be lower than 1 mL.10
Our results are signicant: under the strict experimental
conditions of our study design, even one of the most powerful
ABHR available, applied under controlled conditions by
trained, supervised experts, did not reach the expected
bacterial reduction when the volume applied was not adapted
to the hand size, a parameter yet unrecognized in daily clinical
practice.
Our study has some limitations. First, we tested only one
strain and one ABHR; further testing is necessary to verify
whether these ndings could be generalized to other pathogens
and other ABHR formulations. Second, we did not test the
effect of poor or suboptimal hand hygiene technique. This
could be assessed in the future. Finally, the minimum
reduction of bacteria necessary to avoid transmission between
patients through HCW hands, or from a dirty to clean body
site within the same patient, remains a matter of debate.1
Future studies should address this question and ultimately
clarify the clinical relevance of our study ndings; further
evidence between microbiologic efcacy and clinical
effectiveness should be provided.

Downloaded from http:/www.cambridge.org/core. IP address: 173.86.37.179, on 05 Sep 2016 at 22:19:54, subject to the Cambridge Core terms of use, available at http:/www.cambridge.org/core/terms.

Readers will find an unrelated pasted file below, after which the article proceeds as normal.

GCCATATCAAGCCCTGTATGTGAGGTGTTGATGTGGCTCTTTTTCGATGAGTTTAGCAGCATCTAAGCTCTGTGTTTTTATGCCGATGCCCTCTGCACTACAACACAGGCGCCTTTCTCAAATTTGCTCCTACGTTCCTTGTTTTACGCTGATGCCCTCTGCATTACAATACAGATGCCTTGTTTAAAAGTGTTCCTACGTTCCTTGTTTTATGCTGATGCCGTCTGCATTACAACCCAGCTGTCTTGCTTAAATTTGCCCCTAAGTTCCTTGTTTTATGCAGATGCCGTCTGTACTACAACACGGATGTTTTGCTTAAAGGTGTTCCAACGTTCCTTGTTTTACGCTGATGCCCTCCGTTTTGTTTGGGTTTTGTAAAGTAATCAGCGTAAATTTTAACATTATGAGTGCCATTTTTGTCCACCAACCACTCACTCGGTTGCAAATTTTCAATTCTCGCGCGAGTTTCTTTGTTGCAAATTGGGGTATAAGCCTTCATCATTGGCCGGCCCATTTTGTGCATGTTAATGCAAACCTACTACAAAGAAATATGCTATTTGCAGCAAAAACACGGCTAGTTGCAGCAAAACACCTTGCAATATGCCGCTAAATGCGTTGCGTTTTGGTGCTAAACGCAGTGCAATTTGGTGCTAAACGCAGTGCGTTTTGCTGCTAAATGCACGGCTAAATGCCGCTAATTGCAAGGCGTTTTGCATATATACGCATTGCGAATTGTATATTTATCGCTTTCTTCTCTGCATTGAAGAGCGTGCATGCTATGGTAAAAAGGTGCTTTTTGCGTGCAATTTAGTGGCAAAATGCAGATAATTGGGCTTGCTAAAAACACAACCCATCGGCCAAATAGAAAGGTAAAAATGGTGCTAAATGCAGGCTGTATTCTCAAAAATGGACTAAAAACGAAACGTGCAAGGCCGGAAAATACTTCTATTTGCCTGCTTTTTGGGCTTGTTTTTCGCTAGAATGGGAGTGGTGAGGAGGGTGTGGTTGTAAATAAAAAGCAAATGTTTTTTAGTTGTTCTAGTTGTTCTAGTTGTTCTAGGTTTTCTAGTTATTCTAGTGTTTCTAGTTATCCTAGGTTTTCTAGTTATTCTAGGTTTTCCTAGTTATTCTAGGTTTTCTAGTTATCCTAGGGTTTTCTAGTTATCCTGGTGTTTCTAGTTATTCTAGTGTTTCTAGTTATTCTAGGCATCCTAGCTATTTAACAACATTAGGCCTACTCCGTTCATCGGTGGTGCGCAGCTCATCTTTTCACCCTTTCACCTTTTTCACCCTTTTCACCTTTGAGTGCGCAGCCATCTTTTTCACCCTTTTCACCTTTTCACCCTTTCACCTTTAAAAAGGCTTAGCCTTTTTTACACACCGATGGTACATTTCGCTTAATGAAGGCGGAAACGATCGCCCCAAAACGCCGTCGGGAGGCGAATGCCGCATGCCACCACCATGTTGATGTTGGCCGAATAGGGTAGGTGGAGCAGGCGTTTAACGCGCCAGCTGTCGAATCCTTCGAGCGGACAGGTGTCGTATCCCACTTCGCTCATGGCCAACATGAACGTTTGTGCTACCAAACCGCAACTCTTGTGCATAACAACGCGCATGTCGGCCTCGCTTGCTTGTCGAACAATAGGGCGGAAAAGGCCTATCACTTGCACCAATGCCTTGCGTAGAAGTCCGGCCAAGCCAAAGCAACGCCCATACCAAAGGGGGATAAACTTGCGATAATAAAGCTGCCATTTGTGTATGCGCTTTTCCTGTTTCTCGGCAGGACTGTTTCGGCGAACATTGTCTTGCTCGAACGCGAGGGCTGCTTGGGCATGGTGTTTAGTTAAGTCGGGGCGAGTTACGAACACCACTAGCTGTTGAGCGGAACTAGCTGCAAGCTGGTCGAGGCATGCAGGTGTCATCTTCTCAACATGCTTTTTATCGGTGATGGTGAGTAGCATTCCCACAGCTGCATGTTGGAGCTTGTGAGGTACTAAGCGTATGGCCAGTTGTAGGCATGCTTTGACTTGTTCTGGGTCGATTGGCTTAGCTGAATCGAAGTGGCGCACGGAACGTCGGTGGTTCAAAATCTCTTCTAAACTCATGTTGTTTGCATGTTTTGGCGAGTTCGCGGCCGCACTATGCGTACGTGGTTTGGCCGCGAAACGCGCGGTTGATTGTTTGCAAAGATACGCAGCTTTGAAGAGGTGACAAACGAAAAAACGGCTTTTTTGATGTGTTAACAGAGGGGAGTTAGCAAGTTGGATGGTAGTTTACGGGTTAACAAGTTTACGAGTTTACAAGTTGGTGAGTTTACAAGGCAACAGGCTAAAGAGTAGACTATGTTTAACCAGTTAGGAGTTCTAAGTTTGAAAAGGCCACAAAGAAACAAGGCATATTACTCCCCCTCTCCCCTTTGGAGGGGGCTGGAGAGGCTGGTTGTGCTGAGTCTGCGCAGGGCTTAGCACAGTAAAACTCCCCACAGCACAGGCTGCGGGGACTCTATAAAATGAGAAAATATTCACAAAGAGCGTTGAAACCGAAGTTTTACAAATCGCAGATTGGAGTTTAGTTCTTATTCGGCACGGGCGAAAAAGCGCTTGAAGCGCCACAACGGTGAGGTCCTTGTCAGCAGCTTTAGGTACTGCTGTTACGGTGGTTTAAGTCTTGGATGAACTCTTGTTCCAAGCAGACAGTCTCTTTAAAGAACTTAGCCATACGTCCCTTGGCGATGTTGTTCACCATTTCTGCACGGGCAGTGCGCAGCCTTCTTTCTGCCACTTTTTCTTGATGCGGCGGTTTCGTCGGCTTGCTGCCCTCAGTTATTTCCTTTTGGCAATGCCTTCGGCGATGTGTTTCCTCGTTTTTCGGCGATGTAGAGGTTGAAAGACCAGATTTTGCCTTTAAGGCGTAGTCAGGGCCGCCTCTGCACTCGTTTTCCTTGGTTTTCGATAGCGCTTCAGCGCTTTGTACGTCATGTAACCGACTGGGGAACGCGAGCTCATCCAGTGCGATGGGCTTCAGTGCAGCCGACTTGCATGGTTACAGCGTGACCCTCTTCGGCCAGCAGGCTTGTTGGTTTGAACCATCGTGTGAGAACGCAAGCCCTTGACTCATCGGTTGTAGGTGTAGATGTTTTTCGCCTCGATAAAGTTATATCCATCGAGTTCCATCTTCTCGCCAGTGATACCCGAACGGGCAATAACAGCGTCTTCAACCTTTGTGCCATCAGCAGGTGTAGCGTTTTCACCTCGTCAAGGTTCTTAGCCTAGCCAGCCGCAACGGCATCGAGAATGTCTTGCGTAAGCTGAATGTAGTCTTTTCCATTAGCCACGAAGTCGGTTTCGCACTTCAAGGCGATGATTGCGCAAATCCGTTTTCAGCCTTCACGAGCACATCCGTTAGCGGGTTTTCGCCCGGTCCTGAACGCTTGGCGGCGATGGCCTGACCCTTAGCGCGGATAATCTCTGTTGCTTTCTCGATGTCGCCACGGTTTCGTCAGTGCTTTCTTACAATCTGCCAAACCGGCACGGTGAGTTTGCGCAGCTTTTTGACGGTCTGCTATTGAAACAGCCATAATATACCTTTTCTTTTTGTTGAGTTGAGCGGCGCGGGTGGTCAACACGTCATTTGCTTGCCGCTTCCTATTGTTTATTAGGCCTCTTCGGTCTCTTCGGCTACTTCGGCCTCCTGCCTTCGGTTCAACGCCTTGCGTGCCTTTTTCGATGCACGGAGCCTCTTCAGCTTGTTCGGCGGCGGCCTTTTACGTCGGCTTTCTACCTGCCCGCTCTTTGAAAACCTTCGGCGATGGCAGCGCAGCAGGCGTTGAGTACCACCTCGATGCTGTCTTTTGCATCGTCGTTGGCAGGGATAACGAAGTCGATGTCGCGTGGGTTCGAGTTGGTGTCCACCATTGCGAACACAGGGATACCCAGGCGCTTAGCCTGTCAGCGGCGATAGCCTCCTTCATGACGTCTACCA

http://dx.doi.org/10.1017/ice.2015.271

customizing hand hygiene to the hand size

In conclusion, this study demonstrates that the volume of


ABHR applied on the hands of HCWs was associated with the
microbiologic efcacy of the hand hygiene procedure, and that
the HCW hand size signicantly affects that association. These
results suggest the need for customizing the volume of ABHR
used for hand hygiene actions according to the size of HCW
hands to ensure appropriate hand antisepsis and, possibly,
patient safety.

a ck n ow le d g m e n t s
We acknowledge all the HCWs who participated as volunteers in the present
study, and Ross Leach for his substantial editing contribution to the manuscript.
Financial support. Infection Control Programme, University of Geneva
Hospitals and Faculty of Medicine, Geneva, Switzerland.
Potential conicts of interest. All authors report no conicts of interest
relevant to this article.
Afliations: 1. Infection Control Programme and World Health Organization Collaborating Centre on Patient Safety (Infection Control & Improving
Practices), University of Geneva Hospitals and Faculty of Medicine, Geneva,
Switzerland; 2. Social Medicine Department, Ribeiro Preto Medical School,
University of So Paulo, Ribeiro Preto, So Paulo, Brazil.